Administration & Leadership

For Leaders, Getting Real Buy-In for School Initiatives

Want stakeholders to embrace a new school initiative? You better come prepared.

October 5, 2019
SDI Productions / iStock

If you’re a leader and want to see broad, authentic participation in a school initiative, you’ll need to think it through carefully, according to leadership consultants Ronald Williamson and Barbara Blackburn in their recent MiddleWeb article "How Leaders Develop Stakeholder Ownership." The top-down approach won’t work: Asking stakeholders—like teachers, parents and students—to get involved has to be an organic and meaningful process, and not merely lip service. “Involvement can’t be trivialized or used to mask the decisions of administrators,” say Williamson and Blackburn.

Grassroots ownership requires leaders to take the following steps:


The first step is to determine who should be involved in decision-making and implementation. Ask whether a possible participant has adequate time for the initiative and a clear understanding of what needs to be accomplished. When deciding who to involve, think not only about availability and suitability for the role, but also about the person’s stake in the outcome. Individuals who are most affected by an initiative should be integral in the decision-making process. A limited stake in the outcome doesn’t mean a person can’t participate, but consider limiting their involvement in favor of someone with a deeper connection to the initiative.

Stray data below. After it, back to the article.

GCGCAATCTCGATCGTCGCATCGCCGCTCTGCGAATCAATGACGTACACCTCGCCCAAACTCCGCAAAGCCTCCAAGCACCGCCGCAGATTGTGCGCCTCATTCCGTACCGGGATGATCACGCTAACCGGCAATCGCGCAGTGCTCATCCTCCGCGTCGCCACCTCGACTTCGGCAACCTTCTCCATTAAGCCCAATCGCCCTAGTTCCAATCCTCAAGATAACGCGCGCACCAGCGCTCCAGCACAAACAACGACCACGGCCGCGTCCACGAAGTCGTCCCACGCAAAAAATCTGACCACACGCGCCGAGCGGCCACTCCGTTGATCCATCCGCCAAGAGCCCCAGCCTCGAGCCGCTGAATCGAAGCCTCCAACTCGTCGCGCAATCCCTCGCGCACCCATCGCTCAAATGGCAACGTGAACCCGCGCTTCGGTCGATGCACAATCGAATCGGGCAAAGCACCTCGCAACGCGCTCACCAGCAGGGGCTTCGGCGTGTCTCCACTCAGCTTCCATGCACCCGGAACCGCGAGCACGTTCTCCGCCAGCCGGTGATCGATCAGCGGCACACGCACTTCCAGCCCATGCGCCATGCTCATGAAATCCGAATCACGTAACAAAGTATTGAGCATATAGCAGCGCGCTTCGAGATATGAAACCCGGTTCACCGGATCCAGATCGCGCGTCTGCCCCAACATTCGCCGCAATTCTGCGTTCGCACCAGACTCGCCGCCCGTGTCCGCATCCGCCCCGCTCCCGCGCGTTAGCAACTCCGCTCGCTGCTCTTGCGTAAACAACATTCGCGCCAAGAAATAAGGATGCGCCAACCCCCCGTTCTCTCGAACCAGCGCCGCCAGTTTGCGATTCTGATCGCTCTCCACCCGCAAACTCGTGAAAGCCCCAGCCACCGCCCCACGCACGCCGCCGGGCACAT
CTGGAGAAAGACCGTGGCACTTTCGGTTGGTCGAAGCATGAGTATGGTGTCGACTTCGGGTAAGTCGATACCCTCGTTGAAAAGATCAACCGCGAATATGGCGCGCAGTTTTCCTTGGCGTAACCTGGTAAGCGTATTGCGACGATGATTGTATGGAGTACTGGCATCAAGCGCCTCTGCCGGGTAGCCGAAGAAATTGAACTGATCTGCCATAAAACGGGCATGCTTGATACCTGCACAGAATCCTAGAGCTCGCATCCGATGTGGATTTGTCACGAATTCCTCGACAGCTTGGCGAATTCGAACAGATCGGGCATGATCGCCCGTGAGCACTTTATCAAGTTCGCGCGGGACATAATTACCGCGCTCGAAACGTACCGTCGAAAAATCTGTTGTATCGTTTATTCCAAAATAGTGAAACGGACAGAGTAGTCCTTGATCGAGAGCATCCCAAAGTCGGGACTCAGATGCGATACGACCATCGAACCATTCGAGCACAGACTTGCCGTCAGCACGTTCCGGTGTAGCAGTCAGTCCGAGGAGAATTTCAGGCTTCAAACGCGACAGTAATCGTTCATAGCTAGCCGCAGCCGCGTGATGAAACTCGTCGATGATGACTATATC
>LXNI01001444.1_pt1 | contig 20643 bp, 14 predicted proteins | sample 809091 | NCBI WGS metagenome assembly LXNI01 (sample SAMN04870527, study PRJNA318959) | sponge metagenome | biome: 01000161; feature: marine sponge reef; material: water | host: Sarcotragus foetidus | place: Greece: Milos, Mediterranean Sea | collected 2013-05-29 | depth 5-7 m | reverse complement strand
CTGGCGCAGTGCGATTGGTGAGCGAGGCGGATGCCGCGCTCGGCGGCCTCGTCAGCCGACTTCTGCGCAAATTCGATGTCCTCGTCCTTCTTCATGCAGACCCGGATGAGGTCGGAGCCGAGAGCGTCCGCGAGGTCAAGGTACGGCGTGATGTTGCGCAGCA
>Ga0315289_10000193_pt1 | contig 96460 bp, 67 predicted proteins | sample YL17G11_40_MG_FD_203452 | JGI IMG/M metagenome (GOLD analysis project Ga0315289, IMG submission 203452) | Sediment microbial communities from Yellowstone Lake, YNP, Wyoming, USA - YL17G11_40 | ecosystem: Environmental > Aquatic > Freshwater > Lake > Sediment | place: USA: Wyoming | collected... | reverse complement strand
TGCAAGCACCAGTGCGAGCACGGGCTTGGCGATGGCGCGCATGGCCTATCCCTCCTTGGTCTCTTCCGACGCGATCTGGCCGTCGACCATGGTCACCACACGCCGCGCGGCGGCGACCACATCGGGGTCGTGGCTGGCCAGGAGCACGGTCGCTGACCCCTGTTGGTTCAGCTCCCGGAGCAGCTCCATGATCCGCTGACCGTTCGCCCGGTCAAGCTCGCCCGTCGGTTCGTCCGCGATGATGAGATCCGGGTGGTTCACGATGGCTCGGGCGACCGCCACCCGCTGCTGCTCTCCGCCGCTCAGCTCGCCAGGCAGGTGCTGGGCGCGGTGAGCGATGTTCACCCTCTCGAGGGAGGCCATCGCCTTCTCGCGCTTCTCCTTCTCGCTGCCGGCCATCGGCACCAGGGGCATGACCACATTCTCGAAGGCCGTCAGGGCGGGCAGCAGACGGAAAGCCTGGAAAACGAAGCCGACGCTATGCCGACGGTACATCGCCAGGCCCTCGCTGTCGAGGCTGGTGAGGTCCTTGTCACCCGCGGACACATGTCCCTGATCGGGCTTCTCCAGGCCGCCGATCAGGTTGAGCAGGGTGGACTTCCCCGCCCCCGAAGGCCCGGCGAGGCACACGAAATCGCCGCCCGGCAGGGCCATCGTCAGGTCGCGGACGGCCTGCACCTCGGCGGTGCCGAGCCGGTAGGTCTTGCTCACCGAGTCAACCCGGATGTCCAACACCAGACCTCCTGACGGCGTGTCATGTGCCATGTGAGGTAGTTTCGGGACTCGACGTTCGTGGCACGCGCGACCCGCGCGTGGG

Communication is another key to success: “Good communication is two-way. That is, you both gather (listen) and share information” Williamson and Blackburn write. “That may sound simple, but too often, we inadvertently create a culture that does not encourage input, especially authentic input.” For example, one principal claimed the teachers at his school were involved in determining what professional development opportunities would be offered. In reality, the teachers were selecting from a list of options generated by the principal, and “they felt the principal had already decided what to do and was only using the survey to later say that teachers were involved.”


Using simple techniques to focus and refocus discussion on a topic can help move towards meaningful engagement by all participants. Williamson and Blackburn suggest providing an agenda before the meeting, reminding participants of the purpose of the meeting at the outset, and ensuring that everyone has an opportunity to participate in the conversation “by thanking participants in advance for honoring others’ voices.”

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